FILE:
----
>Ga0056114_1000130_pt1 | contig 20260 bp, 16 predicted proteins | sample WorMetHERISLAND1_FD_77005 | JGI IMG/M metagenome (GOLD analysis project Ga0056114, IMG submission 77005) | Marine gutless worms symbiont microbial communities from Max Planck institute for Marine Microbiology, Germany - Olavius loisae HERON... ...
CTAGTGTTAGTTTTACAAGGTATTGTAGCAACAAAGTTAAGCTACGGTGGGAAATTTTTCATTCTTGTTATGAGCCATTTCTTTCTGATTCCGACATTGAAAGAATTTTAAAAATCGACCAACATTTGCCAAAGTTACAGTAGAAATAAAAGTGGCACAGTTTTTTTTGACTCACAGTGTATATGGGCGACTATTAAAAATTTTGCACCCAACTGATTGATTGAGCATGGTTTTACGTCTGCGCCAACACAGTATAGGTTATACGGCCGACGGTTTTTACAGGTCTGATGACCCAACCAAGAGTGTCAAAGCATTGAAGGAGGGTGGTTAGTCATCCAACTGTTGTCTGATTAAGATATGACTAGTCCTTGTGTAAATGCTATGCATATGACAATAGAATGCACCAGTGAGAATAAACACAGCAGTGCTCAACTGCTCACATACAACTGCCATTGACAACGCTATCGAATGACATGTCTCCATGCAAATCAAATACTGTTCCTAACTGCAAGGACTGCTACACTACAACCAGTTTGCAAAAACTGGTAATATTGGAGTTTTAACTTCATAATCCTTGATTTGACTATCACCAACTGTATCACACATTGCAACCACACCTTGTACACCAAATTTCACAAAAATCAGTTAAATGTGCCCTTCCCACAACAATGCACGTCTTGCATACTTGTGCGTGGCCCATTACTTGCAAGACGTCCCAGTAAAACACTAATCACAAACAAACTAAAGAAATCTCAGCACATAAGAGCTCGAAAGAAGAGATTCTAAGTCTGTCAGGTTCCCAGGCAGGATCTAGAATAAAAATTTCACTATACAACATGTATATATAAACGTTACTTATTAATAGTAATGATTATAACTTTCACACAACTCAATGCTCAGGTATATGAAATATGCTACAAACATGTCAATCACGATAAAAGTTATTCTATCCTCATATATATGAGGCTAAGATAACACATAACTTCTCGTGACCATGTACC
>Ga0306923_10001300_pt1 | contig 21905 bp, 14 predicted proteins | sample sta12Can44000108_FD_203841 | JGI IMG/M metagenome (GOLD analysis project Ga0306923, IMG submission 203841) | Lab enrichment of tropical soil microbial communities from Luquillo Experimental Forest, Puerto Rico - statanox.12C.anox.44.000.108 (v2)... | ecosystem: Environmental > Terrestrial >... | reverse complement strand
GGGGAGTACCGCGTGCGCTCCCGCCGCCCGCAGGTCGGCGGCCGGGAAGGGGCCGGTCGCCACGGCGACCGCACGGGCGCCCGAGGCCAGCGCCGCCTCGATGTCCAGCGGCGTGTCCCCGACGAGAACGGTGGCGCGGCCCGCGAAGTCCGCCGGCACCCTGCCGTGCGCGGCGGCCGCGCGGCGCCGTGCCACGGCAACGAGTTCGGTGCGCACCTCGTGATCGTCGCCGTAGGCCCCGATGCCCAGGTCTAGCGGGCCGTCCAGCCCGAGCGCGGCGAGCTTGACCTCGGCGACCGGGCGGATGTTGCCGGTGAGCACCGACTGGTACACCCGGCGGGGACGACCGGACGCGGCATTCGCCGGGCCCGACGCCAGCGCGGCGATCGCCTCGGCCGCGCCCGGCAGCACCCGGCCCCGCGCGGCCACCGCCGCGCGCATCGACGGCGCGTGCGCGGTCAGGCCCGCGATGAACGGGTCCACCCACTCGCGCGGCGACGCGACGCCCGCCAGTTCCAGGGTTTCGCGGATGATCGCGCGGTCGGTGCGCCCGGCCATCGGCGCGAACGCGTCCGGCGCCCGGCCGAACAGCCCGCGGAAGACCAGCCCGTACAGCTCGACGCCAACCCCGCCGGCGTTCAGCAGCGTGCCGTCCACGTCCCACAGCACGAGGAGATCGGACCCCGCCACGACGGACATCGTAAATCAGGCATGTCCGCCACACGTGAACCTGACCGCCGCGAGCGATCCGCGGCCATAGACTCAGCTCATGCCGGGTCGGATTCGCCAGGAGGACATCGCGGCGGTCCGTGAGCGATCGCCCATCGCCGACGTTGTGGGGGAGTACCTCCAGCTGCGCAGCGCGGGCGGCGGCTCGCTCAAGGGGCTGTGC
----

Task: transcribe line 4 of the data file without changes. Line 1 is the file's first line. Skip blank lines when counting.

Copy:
GGGGAGTACCGCGTGCGCTCCCGCCGCCCGCAGGTCGGCGGCCGGGAAGGGGCCGGTCGCCACGGCGACCGCACGGGCGCCCGAGGCCAGCGCCGCCTCGATGTCCAGCGGCGTGTCCCCGACGAGAACGGTGGCGCGGCCCGCGAAGTCCGCCGGCACCCTGCCGTGCGCGGCGGCCGCGCGGCGCCGTGCCACGGCAACGAGTTCGGTGCGCACCTCGTGATCGTCGCCGTAGGCCCCGATGCCCAGGTCTAGCGGGCCGTCCAGCCCGAGCGCGGCGAGCTTGACCTCGGCGACCGGGCGGATGTTGCCGGTGAGCACCGACTGGTACACCCGGCGGGGACGACCGGACGCGGCATTCGCCGGGCCCGACGCCAGCGCGGCGATCGCCTCGGCCGCGCCCGGCAGCACCCGGCCCCGCGCGGCCACCGCCGCGCGCATCGACGGCGCGTGCGCGGTCAGGCCCGCGATGAACGGGTCCACCCACTCGCGCGGCGACGCGACGCCCGCCAGTTCCAGGGTTTCGCGGATGATCGCGCGGTCGGTGCGCCCGGCCATCGGCGCGAACGCGTCCGGCGCCCGGCCGAACAGCCCGCGGAAGACCAGCCCGTACAGCTCGACGCCAACCCCGCCGGCGTTCAGCAGCGTGCCGTCCACGTCCCACAGCACGAGGAGATCGGACCCCGCCACGACGGACATCGTAAATCAGGCATGTCCGCCACACGTGAACCTGACCGCCGCGAGCGATCCGCGGCCATAGACTCAGCTCATGCCGGGTCGGATTCGCCAGGAGGACATCGCGGCGGTCCGTGAGCGATCGCCCATCGCCGACGTTGTGGGGGAGTACCTCCAGCTGCGCAGCGCGGGCGGCGGCTCGCTCAAGGGGCTGTGC